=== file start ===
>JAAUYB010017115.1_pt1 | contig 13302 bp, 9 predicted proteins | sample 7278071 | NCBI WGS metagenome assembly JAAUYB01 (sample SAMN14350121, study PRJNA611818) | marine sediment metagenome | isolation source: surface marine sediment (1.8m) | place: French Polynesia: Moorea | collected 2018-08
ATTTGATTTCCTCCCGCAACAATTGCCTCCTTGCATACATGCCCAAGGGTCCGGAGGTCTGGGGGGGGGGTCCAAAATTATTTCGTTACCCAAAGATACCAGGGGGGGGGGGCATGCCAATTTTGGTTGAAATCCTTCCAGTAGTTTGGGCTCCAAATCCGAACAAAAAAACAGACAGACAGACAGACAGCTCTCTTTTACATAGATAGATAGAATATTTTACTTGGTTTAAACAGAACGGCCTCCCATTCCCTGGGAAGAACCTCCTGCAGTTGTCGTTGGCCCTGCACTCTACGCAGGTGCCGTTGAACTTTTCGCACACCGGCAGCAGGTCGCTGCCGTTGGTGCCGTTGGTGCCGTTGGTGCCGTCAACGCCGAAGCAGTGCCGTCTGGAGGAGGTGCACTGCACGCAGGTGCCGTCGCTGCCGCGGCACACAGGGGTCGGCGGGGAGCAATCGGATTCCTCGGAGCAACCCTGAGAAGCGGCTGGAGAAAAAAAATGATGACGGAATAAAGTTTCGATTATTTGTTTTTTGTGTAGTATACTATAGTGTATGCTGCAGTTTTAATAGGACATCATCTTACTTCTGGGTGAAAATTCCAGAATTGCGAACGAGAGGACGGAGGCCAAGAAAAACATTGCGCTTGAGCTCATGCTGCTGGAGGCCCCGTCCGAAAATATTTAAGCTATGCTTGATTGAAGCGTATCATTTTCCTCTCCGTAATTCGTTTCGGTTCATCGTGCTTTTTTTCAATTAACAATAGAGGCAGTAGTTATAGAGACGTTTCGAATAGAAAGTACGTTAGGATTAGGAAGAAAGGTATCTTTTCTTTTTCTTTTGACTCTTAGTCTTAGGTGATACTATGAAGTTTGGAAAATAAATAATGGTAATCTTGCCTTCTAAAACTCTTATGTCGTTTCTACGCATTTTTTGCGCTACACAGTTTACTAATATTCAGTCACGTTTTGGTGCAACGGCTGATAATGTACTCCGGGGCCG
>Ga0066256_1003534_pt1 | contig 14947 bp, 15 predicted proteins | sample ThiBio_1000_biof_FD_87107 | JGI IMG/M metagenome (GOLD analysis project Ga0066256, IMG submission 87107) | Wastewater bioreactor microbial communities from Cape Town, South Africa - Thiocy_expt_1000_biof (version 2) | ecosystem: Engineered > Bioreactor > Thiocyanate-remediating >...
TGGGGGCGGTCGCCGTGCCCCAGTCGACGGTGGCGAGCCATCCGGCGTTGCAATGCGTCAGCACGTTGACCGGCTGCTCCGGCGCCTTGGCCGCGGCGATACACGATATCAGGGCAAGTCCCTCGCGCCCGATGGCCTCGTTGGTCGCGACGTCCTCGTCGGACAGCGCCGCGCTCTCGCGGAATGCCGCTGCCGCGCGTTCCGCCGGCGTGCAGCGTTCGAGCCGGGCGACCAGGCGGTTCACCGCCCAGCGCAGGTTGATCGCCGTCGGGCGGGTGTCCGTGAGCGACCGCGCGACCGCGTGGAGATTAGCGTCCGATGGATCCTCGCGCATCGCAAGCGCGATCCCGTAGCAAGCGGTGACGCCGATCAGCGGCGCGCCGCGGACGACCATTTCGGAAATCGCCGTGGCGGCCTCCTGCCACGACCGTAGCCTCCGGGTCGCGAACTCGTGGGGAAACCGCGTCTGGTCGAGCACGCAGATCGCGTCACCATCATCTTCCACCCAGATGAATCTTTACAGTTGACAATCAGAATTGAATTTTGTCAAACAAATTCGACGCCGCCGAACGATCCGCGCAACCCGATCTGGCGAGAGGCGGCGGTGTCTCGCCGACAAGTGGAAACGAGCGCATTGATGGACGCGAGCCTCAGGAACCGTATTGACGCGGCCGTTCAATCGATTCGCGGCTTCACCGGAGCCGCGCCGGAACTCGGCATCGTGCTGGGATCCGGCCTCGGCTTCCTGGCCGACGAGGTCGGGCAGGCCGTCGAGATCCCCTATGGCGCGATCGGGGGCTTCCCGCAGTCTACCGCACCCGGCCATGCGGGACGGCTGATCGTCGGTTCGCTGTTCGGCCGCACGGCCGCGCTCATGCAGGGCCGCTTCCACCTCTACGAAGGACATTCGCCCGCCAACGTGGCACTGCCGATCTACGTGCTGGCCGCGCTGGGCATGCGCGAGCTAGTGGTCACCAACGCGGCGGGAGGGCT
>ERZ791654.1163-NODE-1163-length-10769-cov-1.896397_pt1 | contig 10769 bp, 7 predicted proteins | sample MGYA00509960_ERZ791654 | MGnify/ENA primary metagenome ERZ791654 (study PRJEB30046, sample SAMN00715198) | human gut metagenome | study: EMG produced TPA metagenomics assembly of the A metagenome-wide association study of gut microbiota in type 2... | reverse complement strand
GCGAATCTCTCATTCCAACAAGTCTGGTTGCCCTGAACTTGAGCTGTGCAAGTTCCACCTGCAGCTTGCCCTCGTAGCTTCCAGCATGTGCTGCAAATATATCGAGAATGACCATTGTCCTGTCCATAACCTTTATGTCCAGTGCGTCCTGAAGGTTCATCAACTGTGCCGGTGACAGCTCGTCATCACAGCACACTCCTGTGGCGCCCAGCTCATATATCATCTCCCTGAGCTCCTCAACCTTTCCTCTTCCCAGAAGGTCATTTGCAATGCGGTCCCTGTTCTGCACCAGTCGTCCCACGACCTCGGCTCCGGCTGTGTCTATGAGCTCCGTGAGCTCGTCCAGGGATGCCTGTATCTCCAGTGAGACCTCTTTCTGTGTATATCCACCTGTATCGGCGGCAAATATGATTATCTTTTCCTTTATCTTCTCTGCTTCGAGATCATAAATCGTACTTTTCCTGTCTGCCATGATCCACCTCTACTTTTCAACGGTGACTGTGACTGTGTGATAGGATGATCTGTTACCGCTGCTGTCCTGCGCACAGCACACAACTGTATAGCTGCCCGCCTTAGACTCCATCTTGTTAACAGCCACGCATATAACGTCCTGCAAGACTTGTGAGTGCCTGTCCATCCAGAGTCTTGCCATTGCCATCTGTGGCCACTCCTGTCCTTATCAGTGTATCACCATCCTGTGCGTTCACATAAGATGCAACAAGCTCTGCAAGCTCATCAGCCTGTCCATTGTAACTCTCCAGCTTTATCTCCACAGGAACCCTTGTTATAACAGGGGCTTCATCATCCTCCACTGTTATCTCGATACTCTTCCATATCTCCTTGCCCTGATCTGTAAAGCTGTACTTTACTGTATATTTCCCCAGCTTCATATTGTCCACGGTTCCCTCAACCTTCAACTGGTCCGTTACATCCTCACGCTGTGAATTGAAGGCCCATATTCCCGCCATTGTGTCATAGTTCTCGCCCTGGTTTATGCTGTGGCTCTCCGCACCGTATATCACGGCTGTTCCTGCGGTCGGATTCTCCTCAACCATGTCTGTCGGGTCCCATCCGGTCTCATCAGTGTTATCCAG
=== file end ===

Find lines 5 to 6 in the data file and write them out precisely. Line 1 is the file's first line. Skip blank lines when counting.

>ERZ791654.1163-NODE-1163-length-10769-cov-1.896397_pt1 | contig 10769 bp, 7 predicted proteins | sample MGYA00509960_ERZ791654 | MGnify/ENA primary metagenome ERZ791654 (study PRJEB30046, sample SAMN00715198) | human gut metagenome | study: EMG produced TPA metagenomics assembly of the A metagenome-wide association study of gut microbiota in type 2... | reverse complement strand
GCGAATCTCTCATTCCAACAAGTCTGGTTGCCCTGAACTTGAGCTGTGCAAGTTCCACCTGCAGCTTGCCCTCGTAGCTTCCAGCATGTGCTGCAAATATATCGAGAATGACCATTGTCCTGTCCATAACCTTTATGTCCAGTGCGTCCTGAAGGTTCATCAACTGTGCCGGTGACAGCTCGTCATCACAGCACACTCCTGTGGCGCCCAGCTCATATATCATCTCCCTGAGCTCCTCAACCTTTCCTCTTCCCAGAAGGTCATTTGCAATGCGGTCCCTGTTCTGCACCAGTCGTCCCACGACCTCGGCTCCGGCTGTGTCTATGAGCTCCGTGAGCTCGTCCAGGGATGCCTGTATCTCCAGTGAGACCTCTTTCTGTGTATATCCACCTGTATCGGCGGCAAATATGATTATCTTTTCCTTTATCTTCTCTGCTTCGAGATCATAAATCGTACTTTTCCTGTCTGCCATGATCCACCTCTACTTTTCAACGGTGACTGTGACTGTGTGATAGGATGATCTGTTACCGCTGCTGTCCTGCGCACAGCACACAACTGTATAGCTGCCCGCCTTAGACTCCATCTTGTTAACAGCCACGCATATAACGTCCTGCAAGACTTGTGAGTGCCTGTCCATCCAGAGTCTTGCCATTGCCATCTGTGGCCACTCCTGTCCTTATCAGTGTATCACCATCCTGTGCGTTCACATAAGATGCAACAAGCTCTGCAAGCTCATCAGCCTGTCCATTGTAACTCTCCAGCTTTATCTCCACAGGAACCCTTGTTATAACAGGGGCTTCATCATCCTCCACTGTTATCTCGATACTCTTCCATATCTCCTTGCCCTGATCTGTAAAGCTGTACTTTACTGTATATTTCCCCAGCTTCATATTGTCCACGGTTCCCTCAACCTTCAACTGGTCCGTTACATCCTCACGCTGTGAATTGAAGGCCCATATTCCCGCCATTGTGTCATAGTTCTCGCCCTGGTTTATGCTGTGGCTCTCCGCACCGTATATCACGGCTGTTCCTGCGGTCGGATTCTCCTCAACCATGTCTGTCGGGTCCCATCCGGTCTCATCAGTGTTATCCAG